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‘Paddy Trench: Galwegian, activist and artist’: ICHLC seminar

September 14 @ 4:00 pm

Details

Date:
September 14
Time:
4:00 pm

Venue

The Bridge, Room 1001, First Floor, Hardiman Research Building

Organizer

John Cunningham
Email:
john.cunningham@nuigalway.ie

‘Paddy Trench: Galwegian, activist and artist’: 

ICHLC seminar followed by drinks reception to mark donation of significant archival material.

14 September, 4 pm, The Bridge, Hardiman Building, NUI Galway.

The first seminar of the Irish Centre for the Histories of the Labour and Class (Moore Institute) for the 2017-18 academic year takes place next Thursday, 14 September, at 4 pm in The Bridge (Room 1001), Hardiman Research Building, NUI Galway. The subject is Paddy Trench, and the speaker is his nephew, Brian Trench (School of Communications, DCU).

 

Paddy Trench was born in Galway, the son of Wilbraham Trench, Professor of History, English and Mental Science, at QCG. Though the family moved to Dublin while he was still quite young, Paddy always identified as a Galwegian. A talented artist, a poet, and an engaged journalist, he was a prominent figure in bohemian Dublin in the late 1920s. Socially and politically conscious, he was in Spain in the early stages of the Spanish Civil War but chronic ill-health obliged him to leave. Back in Ireland, he was the driving force behind the first Trotskyist movement in the country, while simultaneously active in the Dublin Labour Party. When he died in a Swiss sanatorium in 1948, he was only 43 years of age.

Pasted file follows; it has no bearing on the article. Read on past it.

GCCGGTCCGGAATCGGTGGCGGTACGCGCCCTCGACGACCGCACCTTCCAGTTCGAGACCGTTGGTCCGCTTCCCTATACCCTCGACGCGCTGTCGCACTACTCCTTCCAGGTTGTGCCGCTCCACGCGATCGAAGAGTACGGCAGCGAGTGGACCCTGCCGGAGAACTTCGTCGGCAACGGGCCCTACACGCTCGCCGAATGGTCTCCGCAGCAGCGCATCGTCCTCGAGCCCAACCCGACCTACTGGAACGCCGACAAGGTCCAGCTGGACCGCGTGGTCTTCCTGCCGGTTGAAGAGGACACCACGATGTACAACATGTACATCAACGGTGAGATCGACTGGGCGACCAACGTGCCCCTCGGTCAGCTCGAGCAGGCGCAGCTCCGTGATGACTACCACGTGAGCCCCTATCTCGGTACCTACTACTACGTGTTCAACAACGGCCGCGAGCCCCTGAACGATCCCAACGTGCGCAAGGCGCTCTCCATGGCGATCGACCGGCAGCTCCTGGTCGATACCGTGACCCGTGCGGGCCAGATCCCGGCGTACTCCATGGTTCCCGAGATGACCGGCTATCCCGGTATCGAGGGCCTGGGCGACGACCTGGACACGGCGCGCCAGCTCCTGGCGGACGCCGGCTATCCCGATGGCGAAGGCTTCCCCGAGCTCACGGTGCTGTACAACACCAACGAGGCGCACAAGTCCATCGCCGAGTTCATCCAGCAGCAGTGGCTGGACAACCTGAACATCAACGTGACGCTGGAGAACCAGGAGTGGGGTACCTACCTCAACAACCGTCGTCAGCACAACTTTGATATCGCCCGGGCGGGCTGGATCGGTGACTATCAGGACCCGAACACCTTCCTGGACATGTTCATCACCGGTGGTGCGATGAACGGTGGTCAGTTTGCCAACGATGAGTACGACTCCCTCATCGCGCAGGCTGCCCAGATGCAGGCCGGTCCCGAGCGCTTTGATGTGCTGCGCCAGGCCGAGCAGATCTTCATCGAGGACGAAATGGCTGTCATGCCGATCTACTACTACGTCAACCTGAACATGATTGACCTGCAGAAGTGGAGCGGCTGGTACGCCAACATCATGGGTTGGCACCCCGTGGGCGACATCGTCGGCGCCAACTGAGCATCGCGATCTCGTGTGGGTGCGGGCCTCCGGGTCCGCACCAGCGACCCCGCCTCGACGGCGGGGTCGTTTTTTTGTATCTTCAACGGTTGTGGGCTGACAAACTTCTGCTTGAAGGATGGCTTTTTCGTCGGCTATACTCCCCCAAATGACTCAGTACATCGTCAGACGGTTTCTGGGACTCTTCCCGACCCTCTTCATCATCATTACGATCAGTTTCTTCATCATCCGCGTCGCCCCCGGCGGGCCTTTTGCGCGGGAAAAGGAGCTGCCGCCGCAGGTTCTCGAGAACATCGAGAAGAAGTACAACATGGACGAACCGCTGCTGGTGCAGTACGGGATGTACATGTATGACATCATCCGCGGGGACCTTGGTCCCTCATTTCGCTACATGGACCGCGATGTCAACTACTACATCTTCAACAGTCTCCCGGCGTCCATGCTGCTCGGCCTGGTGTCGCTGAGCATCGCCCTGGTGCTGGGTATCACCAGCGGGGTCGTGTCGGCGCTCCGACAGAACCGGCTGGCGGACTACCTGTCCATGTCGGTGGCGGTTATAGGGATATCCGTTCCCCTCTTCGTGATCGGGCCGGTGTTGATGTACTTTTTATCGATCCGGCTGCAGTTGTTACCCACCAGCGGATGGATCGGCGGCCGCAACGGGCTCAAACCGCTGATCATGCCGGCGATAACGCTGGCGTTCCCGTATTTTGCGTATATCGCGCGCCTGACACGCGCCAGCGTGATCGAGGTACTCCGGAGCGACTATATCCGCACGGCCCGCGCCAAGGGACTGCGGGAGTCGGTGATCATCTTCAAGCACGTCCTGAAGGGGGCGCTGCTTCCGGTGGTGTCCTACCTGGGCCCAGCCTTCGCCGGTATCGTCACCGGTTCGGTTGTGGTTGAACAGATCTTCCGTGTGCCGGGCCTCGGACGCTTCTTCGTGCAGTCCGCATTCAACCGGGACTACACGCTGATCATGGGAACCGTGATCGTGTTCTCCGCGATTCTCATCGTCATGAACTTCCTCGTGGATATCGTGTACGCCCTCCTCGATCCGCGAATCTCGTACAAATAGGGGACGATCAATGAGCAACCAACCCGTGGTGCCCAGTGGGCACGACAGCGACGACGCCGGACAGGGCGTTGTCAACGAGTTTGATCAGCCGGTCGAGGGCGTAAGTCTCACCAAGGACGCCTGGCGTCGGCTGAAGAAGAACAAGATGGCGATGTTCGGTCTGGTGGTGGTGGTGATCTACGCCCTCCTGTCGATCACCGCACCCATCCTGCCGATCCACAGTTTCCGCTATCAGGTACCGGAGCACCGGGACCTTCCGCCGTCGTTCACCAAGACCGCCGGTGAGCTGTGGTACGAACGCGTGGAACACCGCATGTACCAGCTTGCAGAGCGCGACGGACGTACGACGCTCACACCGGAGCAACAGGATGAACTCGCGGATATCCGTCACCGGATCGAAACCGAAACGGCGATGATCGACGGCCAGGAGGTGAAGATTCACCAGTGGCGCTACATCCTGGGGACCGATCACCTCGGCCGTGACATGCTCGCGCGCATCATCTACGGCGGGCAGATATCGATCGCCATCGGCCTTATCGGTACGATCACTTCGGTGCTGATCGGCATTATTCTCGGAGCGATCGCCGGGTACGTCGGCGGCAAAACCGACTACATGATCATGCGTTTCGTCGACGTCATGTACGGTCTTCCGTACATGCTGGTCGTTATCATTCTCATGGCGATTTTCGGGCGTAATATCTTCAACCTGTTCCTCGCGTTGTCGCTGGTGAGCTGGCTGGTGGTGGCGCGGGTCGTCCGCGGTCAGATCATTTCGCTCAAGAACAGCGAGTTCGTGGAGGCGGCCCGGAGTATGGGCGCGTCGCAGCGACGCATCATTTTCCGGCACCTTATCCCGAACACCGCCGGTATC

The seminar is followed immediately by a reception to mark the donation to NUI Galway and the ICHLC of significant archival material relating to socialist and kindred movements in Ireland and Scotland. Tom Sherry’s donation is of his father’s collection of Labour, Anarchist, Communist, and Trotskyist periodicals from the late 1930s and 1940s (to some of which Paddy Trench contributed articles). Brian Trench’s donation relates to the Socialist Workers’ Movement in Ireland in the 1970s. Mary Glynn’s donation relates to the Militant Tendency In Ireland in the 1970s and 1980s.